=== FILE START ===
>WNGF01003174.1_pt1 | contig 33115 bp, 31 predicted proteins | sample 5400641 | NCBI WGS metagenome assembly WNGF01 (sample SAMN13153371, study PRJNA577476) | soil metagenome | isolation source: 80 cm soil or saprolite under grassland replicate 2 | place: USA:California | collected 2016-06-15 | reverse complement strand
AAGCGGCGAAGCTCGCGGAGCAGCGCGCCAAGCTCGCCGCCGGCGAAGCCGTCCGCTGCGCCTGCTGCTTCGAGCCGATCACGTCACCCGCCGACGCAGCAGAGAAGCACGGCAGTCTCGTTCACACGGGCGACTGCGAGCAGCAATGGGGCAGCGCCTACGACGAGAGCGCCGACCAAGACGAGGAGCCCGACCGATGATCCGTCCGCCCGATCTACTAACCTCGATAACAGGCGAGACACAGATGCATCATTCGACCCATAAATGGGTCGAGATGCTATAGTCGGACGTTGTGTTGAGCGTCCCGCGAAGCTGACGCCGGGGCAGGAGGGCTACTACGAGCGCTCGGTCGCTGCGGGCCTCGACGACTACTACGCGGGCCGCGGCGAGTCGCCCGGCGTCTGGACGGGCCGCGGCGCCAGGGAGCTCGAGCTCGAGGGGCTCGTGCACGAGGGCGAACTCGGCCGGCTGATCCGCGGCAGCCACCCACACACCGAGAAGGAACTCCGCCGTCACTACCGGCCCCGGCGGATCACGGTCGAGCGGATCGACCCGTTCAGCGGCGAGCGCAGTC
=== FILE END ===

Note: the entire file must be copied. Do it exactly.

>WNGF01003174.1_pt1 | contig 33115 bp, 31 predicted proteins | sample 5400641 | NCBI WGS metagenome assembly WNGF01 (sample SAMN13153371, study PRJNA577476) | soil metagenome | isolation source: 80 cm soil or saprolite under grassland replicate 2 | place: USA:California | collected 2016-06-15 | reverse complement strand
AAGCGGCGAAGCTCGCGGAGCAGCGCGCCAAGCTCGCCGCCGGCGAAGCCGTCCGCTGCGCCTGCTGCTTCGAGCCGATCACGTCACCCGCCGACGCAGCAGAGAAGCACGGCAGTCTCGTTCACACGGGCGACTGCGAGCAGCAATGGGGCAGCGCCTACGACGAGAGCGCCGACCAAGACGAGGAGCCCGACCGATGATCCGTCCGCCCGATCTACTAACCTCGATAACAGGCGAGACACAGATGCATCATTCGACCCATAAATGGGTCGAGATGCTATAGTCGGACGTTGTGTTGAGCGTCCCGCGAAGCTGACGCCGGGGCAGGAGGGCTACTACGAGCGCTCGGTCGCTGCGGGCCTCGACGACTACTACGCGGGCCGCGGCGAGTCGCCCGGCGTCTGGACGGGCCGCGGCGCCAGGGAGCTCGAGCTCGAGGGGCTCGTGCACGAGGGCGAACTCGGCCGGCTGATCCGCGGCAGCCACCCACACACCGAGAAGGAACTCCGCCGTCACTACCGGCCCCGGCGGATCACGGTCGAGCGGATCGACCCGTTCAGCGGCGAGCGCAGTC